I come from a teaching family. My parents met at Burwood Teacher’s College in Melbourne in the 1960s. You can still see some of the original buildings today, where, perhaps fittingly, I now work, having recently secured a position at Burwood’s modern incarnation, Deakin University.
My dad went on to a varied career in the public service, as a social work lecturer, an advisor to a state education minister, and later, in the private sector. My mum remained a teacher. Over a remarkable 40-year career, she has taught everywhere from country Victoria to Brixton in London. Now, at the age of 68, she’s about to retire as the principal of a primary school, deep in the tough outer suburbs of Ipswich, in Queensland. She’s implemented a national curriculum, secured millions of dollars of extra funding from the state and Commonwealth, and battled a devastating flood, which submerged half the school’s classrooms in a metre of Bremer River mud.
When I ask her about the biggest issue she has to deal with, she replies: disadvantage. The students entering her school count amongst the poorest in the state of Queensland. Some of the kids turning up for their first year are not yet toilet trained. Some have only rudimentary motor coordination: they can’t hold a pencil or even sit still for any length of time. Some don’t know their own name. The ‘soft skills’ so vital to human flourishing, ordinarily imparted by parents and grandparents almost unconsciously, are often lacking in children from disadvantaged backgrounds. These kids start their school years far behind their middle-class peers. The worst cases harbour dark histories of neglect and abuse.
In recent years, the federal government has embarked on an extensive project of gathering data to measure the nation’s schools system. Along with a national testing system, called NAPLAN, the government has also created a website allowing parents to track data on their children’s schools, called My School. One stat the My School engine spits out is called the Index of Community Socio-Educational Advantage (ICSEA) score, which relates to the school’s relative advantage or disadvantage. My mum’s school has an ICSEA score of 902, a full standard deviation below the mean. Seventy-two per cent of the school’s students are in the bottom half of the socio-economic distribution. According to my dad, who has run the stats, her school is in the bottom tenth of schools in Queensland, which is by no means the best-performing state in the federation.
My mum’s school is an appropriate place to begin a discussion of Australia’s robust debate about schooling. It is schools like this that will most benefit from one of the more contentious policy issues of the 2013 election campaign: the Gonski reforms.
It’s perhaps surprising that an arcane debate about how to fund our schools system has become one of the key election issues in the run-up to the 2013 election. But for reasons that are partly global and macro-economic, and partly local and specific, schools policy has taken on unusual potency in recent years. In the process, the name of a merchant banker has become synonymous with schools policy. His name is David Gonski, and the review he chaired is centre of the current debate.
Schools have always been important, but they’re getting more important. A century ago, Australia’s economy was still dominated by agriculture and local manufacturing. Both were hungry for unskilled workers. Few Australians studied at university. White collar jobs were relatively few. Now we work in an economy in which unskilled jobs have almost completely migrated to Asia, and where even white collar careers are no longer a guaranteed vocation for life. Some of the fastest-growing parts of the economy are the ‘pink collar’ or ‘no collar’ sectors like healthcare, IT and the creative industries. Buffeted by the high Aussie dollar, manufacturing is in long-term decline.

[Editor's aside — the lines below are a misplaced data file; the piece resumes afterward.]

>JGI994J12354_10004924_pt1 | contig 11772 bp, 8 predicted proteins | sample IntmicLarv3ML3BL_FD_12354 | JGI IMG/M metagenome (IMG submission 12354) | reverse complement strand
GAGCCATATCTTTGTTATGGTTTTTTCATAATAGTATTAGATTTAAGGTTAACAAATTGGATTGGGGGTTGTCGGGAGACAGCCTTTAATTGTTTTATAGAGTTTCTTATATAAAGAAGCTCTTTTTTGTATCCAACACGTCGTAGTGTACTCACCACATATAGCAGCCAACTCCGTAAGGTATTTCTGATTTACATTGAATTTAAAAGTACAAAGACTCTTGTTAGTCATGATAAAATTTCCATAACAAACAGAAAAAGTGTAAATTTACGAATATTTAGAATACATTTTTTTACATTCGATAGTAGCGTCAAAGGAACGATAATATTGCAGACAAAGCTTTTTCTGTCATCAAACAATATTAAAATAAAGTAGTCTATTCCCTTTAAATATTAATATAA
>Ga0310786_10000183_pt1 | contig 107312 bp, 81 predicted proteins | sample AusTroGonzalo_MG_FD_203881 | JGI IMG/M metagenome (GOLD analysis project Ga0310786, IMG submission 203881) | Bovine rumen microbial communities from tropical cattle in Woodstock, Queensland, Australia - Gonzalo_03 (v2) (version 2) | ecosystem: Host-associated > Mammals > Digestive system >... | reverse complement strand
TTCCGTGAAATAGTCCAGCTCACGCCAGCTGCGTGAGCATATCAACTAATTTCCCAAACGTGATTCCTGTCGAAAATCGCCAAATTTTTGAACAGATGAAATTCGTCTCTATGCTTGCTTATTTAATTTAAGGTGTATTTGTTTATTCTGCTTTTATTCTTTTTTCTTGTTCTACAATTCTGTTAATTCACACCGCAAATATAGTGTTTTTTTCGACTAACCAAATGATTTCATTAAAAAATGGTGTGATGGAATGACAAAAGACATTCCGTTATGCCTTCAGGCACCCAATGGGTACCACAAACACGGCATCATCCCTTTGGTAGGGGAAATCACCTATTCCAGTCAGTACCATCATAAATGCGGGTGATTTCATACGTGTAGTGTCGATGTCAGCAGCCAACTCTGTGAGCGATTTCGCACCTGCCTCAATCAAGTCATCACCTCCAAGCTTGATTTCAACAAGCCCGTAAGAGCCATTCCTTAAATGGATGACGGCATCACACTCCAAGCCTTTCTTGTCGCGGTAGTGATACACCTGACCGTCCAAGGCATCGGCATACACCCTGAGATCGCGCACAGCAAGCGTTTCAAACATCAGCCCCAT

This big picture stuff is affecting rich nations all over the world, as our economies mutate and our jobs get ever more complex, trade-exposed, skills-intensive and robot-vulnerable. Workers with only a high-school education incur a huge wages penalty across their lifetime compared to their better-educated colleagues. The less educated and the low-skilled are more vulnerable to the gale-force winds of global capital, which can shift labour requirements between national jurisdictions and offshore jobs with the click of a mouse. Of course, there are university drop-outs starting internet companies, but the information technology sector is hardly unskilled. Google is famous for its preference for maths graduates. Literacy in statistics, data and code are more and more prized.
The politics are just as important.
In Australia, schools have become one of the key markers of class distinction. Buttressed by privilege, fuelled by ambition, bloated by government largesse, Australia’s elite private schools deliver a quality of education that outstrips anything available at any of our increasingly cash-strapped universities. The quality of teaching and educational resources deployed by the great private schools of Australia’s capital cities is probably the most intellectually rigorous, and certainly the best-resourced, available anywhere on this continent.
I know, because I went to one. The classes I attended at Brisbane Grammar School in the 1990s benefited from teachers with masters’ degrees in English literature and Australian history (specialties: Mailer and post-war American fiction; Australian politics after Federation), a massive library with seemingly infinite resources, a bespoke outdoor education centre, even lab pracs in molecular biology. The sporting program spent tens of thousands a year (in 1990s’ dollars) on physiotherapy and sports medicine for the marquee First XV rugby team. In my graduating year, the school produced the largest number of top tertiary entrance scores in the state. And this was before the election of John Howard brought millions flooding in from the federal government.
The mission of top private schools is, as they quite overtly advertise, to turn out leaders: to credential and approve a social elite. Schools in Australia have come to occupy one of the key status-conferring roles in our society. Perhaps because Australia’s university system is not nearly as unequal, schools here play roughly the same role that the elite Ivy League institutions play in the United States: as incubators and signifiers of the meritocratic elite, a cohort of students who can be expected to go on to fill key posts in the commanding heights of our society: medicine, law, the echelons of business, the top professions, as well as the intelligentsia and even much of the art world.